In Support of the Iraqi Shoe-Throwing Journalist

Free Montather

it is important for us to support montazir. but it is also important for us to consider the power of his action. the joy and creativity of resistance that it reminds us of. last night as i was watching condoleeza rice speak before the united nations i couldn’t help but fantasize about the joy i would have experienced if i had thrown a pair of stilettos at her (thanks to matt and hala for reminding me that resistance can be fun and sexy at the same time! ). this made me think of the power of women in resistance, which is depicted with such power in gillo pontecorvo’s masterpiece of a film, the battle of algiers. the scene to which i am referring is this one where we see algerian women passing as french women in order to make it through checkpoints and place bombs in strategic sites where french colonists are located (you can watch the entire film on youtube it seems):

i remember hearing that the u.s. military was using this film to learn about how to fight in iraq.

but this issue of gender and resistance is interesting for a number of reasons. for one, if a woman in stilettos–or high heels more generally–had been the one to throw a shoe it would have been a better resistance tool. the young turks had a clip today showing that arabs/iraqis/muslims are not the only ones to throw shoes (though its host cenk uygur resorted to the circulated orientalist rhetoric about the shoes). they showed this clip from the movie austin powers:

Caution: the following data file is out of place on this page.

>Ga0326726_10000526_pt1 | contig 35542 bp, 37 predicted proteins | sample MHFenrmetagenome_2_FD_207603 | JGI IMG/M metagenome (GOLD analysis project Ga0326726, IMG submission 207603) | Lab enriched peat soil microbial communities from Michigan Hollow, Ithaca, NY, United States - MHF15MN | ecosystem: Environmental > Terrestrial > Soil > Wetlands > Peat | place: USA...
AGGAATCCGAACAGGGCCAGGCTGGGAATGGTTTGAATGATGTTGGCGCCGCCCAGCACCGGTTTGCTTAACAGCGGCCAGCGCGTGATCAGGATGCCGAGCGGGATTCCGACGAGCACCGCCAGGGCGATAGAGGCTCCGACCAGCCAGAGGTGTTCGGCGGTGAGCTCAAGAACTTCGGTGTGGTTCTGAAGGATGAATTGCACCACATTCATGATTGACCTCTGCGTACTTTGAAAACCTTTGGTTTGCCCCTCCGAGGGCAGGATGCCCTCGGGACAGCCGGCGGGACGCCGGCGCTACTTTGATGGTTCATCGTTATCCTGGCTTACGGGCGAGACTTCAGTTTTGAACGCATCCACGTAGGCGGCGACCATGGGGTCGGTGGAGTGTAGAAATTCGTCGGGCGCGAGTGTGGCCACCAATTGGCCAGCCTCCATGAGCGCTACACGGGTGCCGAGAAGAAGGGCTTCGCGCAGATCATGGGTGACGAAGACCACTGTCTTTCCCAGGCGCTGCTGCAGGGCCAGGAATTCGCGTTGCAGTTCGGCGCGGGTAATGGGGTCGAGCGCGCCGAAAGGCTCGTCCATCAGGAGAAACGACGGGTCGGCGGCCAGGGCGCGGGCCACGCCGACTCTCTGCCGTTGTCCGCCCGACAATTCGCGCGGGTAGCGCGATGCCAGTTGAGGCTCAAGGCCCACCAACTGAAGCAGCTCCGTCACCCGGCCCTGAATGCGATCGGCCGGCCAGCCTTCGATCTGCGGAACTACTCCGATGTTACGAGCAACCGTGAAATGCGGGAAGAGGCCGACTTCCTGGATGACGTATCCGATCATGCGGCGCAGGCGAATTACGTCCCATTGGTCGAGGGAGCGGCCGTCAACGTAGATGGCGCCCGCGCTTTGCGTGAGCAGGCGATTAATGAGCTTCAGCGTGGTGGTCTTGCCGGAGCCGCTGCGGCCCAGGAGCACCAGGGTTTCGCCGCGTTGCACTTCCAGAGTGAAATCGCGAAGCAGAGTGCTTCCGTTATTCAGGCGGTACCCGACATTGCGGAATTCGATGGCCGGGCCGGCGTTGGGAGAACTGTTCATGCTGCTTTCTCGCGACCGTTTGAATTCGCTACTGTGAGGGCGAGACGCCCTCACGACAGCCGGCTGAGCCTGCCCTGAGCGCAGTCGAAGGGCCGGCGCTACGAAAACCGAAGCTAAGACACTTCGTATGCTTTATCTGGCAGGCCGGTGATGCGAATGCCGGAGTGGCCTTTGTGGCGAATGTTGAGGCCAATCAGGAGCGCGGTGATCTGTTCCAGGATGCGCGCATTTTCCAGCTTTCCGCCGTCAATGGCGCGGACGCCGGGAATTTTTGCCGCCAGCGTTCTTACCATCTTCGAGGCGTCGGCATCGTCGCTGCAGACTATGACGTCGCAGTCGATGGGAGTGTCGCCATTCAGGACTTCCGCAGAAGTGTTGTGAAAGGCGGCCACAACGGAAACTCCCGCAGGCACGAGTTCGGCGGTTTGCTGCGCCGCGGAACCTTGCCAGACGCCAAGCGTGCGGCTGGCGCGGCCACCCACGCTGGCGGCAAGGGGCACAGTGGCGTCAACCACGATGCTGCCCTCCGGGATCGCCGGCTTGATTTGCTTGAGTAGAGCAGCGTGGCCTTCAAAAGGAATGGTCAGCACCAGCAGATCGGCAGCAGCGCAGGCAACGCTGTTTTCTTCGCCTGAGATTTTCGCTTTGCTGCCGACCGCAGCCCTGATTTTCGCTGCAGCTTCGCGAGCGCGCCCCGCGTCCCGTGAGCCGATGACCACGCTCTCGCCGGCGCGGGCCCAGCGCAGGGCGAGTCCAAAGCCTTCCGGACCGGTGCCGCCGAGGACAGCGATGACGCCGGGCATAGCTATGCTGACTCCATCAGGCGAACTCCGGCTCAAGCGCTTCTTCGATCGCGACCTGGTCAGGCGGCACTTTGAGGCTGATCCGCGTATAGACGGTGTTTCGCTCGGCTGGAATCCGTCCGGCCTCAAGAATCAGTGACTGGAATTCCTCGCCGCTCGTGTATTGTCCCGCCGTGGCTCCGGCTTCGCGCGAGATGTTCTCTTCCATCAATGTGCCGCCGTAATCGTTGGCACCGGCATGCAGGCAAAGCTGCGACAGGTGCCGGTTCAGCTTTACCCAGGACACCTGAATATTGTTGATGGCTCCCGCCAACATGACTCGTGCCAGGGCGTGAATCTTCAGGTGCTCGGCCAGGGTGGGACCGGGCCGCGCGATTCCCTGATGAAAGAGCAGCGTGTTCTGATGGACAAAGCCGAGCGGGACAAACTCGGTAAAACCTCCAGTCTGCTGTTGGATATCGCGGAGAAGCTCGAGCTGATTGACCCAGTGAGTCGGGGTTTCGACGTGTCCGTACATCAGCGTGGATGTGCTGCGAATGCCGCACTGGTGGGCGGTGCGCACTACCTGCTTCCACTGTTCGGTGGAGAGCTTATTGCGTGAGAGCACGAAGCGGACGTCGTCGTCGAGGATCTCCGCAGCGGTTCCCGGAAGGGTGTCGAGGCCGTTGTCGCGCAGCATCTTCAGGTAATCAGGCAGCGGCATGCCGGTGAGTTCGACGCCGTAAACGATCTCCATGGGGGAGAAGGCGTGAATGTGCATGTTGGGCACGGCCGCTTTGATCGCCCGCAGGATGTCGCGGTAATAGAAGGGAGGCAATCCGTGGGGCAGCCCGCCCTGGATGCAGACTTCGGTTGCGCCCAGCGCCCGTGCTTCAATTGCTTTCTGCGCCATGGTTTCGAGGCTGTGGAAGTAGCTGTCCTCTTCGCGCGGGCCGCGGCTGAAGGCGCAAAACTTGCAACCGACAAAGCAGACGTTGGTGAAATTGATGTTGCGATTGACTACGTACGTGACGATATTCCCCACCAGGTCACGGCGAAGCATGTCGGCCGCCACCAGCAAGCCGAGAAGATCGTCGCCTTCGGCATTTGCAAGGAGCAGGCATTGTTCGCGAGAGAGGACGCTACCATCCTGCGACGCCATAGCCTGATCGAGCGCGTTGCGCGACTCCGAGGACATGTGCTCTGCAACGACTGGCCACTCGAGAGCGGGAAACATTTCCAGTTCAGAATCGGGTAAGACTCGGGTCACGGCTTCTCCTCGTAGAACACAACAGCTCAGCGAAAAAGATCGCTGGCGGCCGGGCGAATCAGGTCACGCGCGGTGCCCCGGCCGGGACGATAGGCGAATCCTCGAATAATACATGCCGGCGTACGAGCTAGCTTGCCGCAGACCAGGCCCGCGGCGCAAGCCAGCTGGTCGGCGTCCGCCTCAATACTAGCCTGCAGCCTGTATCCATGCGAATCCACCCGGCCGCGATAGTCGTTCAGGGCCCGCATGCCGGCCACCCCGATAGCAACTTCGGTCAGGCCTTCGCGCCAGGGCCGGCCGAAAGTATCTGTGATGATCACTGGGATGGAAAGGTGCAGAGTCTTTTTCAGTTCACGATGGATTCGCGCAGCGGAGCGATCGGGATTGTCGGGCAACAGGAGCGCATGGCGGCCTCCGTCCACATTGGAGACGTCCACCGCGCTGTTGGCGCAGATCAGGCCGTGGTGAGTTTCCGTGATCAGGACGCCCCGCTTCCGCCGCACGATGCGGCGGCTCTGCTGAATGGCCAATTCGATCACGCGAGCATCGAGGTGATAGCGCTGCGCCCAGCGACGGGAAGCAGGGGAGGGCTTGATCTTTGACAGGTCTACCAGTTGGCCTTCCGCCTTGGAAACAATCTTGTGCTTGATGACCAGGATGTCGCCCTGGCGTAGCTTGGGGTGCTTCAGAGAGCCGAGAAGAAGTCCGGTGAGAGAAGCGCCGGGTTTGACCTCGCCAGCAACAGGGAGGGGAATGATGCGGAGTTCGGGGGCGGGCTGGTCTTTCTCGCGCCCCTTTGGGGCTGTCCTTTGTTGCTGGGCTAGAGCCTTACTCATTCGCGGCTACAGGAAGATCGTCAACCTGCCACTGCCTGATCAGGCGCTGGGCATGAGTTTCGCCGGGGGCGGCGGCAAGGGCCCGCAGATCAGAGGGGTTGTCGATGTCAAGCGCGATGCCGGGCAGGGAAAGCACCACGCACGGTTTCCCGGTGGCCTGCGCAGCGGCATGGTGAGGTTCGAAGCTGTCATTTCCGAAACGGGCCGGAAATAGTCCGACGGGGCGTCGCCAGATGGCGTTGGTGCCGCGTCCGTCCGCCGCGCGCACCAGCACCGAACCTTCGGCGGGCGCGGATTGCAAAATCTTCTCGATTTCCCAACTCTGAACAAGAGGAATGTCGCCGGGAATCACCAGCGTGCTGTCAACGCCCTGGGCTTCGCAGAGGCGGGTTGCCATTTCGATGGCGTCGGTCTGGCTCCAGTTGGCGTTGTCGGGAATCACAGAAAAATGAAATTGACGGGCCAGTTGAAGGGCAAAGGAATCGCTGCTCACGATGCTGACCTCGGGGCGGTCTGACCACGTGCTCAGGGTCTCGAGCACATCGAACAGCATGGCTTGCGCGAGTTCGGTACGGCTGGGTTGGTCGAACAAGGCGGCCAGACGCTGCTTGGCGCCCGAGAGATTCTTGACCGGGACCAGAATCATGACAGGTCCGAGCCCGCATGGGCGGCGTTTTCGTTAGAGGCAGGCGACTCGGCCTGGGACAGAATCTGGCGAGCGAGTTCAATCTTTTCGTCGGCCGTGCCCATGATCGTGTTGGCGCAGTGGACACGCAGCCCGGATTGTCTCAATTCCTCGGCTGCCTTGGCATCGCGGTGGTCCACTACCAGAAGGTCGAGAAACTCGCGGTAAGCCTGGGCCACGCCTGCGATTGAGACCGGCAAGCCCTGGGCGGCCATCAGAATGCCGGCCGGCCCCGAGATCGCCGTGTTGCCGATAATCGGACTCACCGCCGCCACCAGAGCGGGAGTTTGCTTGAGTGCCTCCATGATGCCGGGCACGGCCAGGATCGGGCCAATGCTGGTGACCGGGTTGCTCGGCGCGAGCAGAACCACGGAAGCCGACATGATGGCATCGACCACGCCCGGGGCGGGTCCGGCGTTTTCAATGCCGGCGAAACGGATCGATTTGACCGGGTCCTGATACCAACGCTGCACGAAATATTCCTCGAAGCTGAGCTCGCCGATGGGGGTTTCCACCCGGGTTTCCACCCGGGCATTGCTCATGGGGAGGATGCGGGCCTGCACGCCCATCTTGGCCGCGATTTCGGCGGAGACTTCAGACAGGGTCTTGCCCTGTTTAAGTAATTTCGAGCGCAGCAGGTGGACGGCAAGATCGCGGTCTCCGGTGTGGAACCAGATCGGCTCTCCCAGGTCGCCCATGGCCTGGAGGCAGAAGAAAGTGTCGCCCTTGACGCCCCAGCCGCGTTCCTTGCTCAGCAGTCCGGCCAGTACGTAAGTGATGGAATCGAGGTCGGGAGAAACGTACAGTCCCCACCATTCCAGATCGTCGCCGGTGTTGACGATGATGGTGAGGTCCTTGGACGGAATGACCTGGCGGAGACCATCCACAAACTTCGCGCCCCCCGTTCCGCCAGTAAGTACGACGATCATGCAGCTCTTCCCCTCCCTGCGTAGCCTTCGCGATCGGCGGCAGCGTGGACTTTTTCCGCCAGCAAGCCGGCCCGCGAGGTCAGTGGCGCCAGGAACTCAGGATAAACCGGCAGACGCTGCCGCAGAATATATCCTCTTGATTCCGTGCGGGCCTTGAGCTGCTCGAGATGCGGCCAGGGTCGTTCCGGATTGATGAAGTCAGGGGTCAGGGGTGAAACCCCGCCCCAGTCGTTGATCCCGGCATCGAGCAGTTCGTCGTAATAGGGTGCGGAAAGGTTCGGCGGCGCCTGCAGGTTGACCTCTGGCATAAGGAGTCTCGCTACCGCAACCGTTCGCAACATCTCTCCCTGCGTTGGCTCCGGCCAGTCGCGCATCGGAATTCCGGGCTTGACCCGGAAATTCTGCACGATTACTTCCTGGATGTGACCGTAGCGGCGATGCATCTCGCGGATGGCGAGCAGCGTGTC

in the clip we see austin telling the waiter that he “fights like a girl” because he throws a shoe at him. but of course in the end we see that it is the “girl” who takes down the waiter.

of course in palestine it is still the stone that is the emblematic symbol and tool of resistance. and my colleague today reminded me that in 2000 when french prime minister lionel jospin visited birzeit university shortly after hezbollah liberated south lebanon from most of israeli occupation, he was pelted with stones and his car was kicked (with shoes! of course) by students:

Palestinian students have pelted the French prime minister with stones because of his condemnation of Hezbollah attacks against Israeli targets in southern Lebanon.

As he entered the auditorium, some students chanted: “Go away, you are a traitor.”

During the speech – which went largely uninterrupted – Mr Jospin tried to clarify statements he made two days earlier.

He said on Thursday: “France condemns Hezbollah’s attacks, and all types of terrorist attacks which may be carried out against soldiers or possibly Israel’s civilian population.”

The comments angered Lebanon, the Arab world, and even his own president, Jacques Chirac, who has summoned him to a meeting when he returns home.

But at the Bir Zeit University, Mr Jospin told the students: “We condemn Israeli attacks against civilians in Lebanon.”

He also repeated France’s support for a Palestinian state.

“A Palestinian state is necessary for peace,” he declared.

But his measured statements did little to calm the angry students who hurled stones at him after the speech.

Even inside the armour-plated car Mr Jospin was not spared the anger of the students.

They kicked the back and sides of the car, and one student was seen trying to force open the door nearest to the French prime minister, as others rained more stones on the vehicle.

Some of the students jumped on top of the car.

Palestinian security officials and Mr Jospin’s bodyguards shouted and tried frantically to protect Mr Jospin.